A union has claimed tearful Swindon nurses are having to look after coronavirus patients issued with only basic surgical masks, aprons and goggles.

The GMB union called for all healthcare workers to be required to wear masks to prevent the spread of the virus.

The government this week updated its guidance on when personal protective equipment should be used, going further than before. A 24-hour helpline has been set up to allow NHS staff to order more PPE and the army has been brought in to help with the logistics of getting millions of gloves, aprons and masks to hospitals, pharmacies, doctors’ surgeries and care homes.

GMB said union officers had been contacted by clinical staff at GWH who had daily contact with patients showing symptoms of coronavirus and who were not being issued “adequate and appropriate” protective dear.

“Incidents are being reported of nursing staff being in tears as they look after Covid-19 positive patients, finding they are issued with basic surgical masks, aprons and a pair of goggles,” the union claimed.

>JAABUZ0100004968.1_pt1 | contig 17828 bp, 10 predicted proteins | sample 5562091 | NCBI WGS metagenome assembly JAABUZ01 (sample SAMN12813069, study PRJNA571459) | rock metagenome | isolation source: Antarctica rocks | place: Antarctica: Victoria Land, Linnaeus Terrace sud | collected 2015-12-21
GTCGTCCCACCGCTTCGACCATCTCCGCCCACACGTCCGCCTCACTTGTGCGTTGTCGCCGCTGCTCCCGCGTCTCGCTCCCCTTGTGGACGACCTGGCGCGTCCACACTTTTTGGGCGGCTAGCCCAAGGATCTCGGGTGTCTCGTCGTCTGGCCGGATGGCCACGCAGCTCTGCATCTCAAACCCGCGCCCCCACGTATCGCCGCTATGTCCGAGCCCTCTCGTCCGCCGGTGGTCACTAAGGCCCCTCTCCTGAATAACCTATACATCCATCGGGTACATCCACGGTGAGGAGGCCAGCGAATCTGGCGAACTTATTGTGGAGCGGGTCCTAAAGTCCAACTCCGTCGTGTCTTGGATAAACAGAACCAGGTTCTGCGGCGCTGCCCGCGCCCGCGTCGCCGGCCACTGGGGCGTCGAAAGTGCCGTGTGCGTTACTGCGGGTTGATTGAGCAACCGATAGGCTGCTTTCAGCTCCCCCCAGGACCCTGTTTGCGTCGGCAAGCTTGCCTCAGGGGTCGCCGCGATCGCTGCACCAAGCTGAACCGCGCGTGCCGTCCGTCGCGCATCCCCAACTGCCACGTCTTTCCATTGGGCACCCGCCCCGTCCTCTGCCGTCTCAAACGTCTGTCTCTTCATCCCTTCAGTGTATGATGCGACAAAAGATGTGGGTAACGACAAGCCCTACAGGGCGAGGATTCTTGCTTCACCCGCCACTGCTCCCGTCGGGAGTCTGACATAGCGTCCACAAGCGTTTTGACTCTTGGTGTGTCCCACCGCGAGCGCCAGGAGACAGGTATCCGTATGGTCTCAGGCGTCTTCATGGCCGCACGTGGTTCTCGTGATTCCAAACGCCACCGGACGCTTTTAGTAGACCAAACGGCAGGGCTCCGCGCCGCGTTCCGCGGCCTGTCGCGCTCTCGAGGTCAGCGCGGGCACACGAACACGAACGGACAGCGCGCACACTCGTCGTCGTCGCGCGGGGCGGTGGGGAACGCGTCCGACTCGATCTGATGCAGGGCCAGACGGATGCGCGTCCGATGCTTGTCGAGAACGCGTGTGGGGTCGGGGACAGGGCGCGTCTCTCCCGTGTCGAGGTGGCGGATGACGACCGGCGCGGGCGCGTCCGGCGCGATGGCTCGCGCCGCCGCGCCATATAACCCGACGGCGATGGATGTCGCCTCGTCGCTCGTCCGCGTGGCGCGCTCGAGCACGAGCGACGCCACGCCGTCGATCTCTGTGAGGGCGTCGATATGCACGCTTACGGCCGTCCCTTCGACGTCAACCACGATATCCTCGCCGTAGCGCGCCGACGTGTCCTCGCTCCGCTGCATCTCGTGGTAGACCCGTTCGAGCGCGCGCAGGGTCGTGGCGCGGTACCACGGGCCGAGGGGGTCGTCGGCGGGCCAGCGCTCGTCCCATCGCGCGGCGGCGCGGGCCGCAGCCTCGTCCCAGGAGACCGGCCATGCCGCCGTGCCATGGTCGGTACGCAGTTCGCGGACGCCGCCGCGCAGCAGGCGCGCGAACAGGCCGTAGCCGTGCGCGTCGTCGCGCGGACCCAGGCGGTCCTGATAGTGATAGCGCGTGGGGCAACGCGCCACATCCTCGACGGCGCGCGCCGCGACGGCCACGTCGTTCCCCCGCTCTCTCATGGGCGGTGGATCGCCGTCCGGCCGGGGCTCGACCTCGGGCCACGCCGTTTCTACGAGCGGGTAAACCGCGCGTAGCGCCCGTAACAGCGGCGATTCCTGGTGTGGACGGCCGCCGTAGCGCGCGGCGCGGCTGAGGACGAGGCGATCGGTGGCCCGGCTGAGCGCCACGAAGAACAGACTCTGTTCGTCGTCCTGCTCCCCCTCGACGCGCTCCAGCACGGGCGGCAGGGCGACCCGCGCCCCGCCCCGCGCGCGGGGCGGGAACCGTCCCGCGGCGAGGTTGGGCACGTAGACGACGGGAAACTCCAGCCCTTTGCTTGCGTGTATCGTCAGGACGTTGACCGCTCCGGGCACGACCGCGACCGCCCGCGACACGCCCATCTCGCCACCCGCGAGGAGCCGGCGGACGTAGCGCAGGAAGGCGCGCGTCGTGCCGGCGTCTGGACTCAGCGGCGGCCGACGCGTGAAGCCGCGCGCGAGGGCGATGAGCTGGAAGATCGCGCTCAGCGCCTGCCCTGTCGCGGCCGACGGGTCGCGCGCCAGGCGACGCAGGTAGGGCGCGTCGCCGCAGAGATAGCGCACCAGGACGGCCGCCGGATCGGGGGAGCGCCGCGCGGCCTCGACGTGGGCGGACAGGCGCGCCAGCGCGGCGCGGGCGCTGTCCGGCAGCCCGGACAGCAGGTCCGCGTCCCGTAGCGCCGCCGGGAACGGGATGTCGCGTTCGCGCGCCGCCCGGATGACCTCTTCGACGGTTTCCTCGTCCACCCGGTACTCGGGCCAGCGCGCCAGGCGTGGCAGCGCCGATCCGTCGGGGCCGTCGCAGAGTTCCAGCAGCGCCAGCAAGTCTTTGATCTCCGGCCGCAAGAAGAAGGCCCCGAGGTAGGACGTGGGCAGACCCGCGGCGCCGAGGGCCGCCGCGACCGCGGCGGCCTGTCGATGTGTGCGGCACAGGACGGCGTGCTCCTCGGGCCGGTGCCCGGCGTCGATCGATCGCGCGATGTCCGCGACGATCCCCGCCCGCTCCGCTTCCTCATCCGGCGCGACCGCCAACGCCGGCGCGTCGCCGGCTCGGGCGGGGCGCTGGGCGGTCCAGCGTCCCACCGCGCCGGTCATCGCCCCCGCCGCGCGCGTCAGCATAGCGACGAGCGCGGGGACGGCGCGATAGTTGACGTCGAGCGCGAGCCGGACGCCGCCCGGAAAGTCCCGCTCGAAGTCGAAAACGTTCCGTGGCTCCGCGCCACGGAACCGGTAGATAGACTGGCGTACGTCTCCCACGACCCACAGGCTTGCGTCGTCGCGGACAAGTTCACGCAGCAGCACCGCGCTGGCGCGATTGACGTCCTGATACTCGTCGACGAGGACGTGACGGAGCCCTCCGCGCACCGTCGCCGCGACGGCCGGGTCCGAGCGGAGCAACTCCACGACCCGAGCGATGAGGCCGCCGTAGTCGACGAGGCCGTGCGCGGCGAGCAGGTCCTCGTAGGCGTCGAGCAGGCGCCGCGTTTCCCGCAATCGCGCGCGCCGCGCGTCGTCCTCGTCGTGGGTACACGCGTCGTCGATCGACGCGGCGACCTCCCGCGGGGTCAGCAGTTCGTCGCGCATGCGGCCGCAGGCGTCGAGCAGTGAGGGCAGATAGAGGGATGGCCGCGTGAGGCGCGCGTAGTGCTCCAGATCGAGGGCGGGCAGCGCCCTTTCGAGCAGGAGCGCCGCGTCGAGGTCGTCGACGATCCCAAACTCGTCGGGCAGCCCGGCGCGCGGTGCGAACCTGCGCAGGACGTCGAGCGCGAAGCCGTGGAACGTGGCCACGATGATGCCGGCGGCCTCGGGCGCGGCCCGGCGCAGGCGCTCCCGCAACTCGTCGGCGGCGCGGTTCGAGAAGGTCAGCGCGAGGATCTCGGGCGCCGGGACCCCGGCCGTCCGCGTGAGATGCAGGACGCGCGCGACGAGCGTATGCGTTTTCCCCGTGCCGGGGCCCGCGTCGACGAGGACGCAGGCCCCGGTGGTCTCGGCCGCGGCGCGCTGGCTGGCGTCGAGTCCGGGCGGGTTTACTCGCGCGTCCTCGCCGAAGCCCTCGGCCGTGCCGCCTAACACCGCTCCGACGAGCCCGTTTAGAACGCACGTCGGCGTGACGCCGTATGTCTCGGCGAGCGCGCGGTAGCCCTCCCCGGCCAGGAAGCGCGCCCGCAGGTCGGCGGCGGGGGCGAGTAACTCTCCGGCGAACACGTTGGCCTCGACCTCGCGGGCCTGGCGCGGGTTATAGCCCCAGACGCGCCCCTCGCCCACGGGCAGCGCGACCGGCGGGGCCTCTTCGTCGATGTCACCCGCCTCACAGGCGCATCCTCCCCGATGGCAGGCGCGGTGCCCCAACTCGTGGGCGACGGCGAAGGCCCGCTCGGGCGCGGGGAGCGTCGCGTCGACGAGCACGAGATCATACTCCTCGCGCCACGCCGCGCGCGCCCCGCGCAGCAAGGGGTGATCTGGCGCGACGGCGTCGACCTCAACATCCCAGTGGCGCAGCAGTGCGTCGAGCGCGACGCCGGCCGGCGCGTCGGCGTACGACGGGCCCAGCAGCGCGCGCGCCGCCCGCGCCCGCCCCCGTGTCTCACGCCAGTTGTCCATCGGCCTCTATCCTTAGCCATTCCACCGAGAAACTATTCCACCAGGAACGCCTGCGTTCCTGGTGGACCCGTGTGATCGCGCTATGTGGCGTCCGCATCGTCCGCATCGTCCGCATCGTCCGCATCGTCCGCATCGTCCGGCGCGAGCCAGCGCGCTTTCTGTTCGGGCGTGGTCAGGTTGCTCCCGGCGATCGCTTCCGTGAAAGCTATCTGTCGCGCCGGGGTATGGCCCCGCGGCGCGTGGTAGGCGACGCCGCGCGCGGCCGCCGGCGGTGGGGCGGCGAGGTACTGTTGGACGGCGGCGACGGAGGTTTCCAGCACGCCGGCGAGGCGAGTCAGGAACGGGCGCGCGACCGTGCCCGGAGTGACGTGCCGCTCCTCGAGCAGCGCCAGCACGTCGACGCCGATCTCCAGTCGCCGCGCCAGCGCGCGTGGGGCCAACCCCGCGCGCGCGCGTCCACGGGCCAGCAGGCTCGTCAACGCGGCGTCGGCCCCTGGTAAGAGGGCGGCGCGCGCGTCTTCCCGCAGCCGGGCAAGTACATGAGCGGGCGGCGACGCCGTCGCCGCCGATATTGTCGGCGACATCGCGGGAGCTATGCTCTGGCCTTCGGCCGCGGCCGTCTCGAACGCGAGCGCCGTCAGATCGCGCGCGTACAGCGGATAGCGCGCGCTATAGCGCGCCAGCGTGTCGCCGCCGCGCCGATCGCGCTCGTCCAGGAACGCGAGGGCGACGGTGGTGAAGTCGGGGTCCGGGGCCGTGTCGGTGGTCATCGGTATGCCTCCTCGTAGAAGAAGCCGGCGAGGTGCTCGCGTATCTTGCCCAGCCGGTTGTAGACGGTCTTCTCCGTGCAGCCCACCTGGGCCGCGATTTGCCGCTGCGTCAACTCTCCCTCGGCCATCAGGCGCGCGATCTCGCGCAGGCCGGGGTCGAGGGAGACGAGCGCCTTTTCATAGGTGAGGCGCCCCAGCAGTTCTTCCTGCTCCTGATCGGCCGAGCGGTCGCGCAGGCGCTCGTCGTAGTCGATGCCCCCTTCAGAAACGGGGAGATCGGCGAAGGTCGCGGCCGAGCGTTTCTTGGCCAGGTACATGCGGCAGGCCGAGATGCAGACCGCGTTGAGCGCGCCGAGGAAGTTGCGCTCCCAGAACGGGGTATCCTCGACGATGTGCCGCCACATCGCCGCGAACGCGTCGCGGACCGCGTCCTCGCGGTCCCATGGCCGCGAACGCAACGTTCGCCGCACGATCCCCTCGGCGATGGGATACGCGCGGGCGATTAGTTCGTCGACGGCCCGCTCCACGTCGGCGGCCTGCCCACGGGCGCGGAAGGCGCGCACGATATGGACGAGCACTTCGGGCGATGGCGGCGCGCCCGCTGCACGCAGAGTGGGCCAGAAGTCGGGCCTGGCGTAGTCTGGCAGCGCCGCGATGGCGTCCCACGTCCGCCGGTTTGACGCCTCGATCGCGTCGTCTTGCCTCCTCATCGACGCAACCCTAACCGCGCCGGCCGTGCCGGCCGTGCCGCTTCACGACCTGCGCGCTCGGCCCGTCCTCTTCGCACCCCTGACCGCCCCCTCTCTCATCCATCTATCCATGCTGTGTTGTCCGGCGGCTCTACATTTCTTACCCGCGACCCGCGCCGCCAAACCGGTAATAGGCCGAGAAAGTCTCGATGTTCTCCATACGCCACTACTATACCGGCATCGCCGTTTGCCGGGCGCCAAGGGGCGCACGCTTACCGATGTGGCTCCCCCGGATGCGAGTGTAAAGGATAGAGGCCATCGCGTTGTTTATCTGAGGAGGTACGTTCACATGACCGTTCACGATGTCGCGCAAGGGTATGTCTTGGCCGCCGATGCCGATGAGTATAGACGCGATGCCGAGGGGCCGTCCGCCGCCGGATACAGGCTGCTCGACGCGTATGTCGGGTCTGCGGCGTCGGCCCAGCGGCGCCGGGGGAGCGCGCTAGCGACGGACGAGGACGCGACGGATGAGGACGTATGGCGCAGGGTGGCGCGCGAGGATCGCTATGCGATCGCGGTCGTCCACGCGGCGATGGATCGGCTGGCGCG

“There are also numerous incidences of having patients coughing uncontrollably on them, resulting in having droplets of spit onto hair, face, neck and arms. This is leaving nursing staff visibly scared and concerned not only for their own health but, that of family as well.

“GMB members as healthcare professionals know and accept that they have a responsibility to help patients, save lives and reduce suffering and they do so willingly but, they do have the right at the very least, to have fit and proper protection whilst at work.”

Asia Allison, GMB regional organiser, added: “While other countries arm their frontline healthcare workers with hazmat suits, we are just given an apron and a surgical mask to fight this battle.”

A spokesman for Great Western Hospital said: “The safety and wellbeing of our staff at this time is our number one priority and our staff have been remarkable in responding to this unprecedented public health emergency.

“We follow all national guidance on the use of PPE which also reflects World Health Organisation guidance setting out the different types of PPE that are essential in different clinical settings and when carrying out different types of procedures. We also went further earlier on the use of masks for all direct patient care so have been very responsive to the concerns and questions coming from staff.

“We are managing our supplies by the hour to ensure our staff have what they need, when they need it and so that we can escalate any significant issues of concern through the national supply chain routes.

“At the same time we stay in close contact with our colleagues across the Trust to encourage any member of staff with any concerns to speak up.”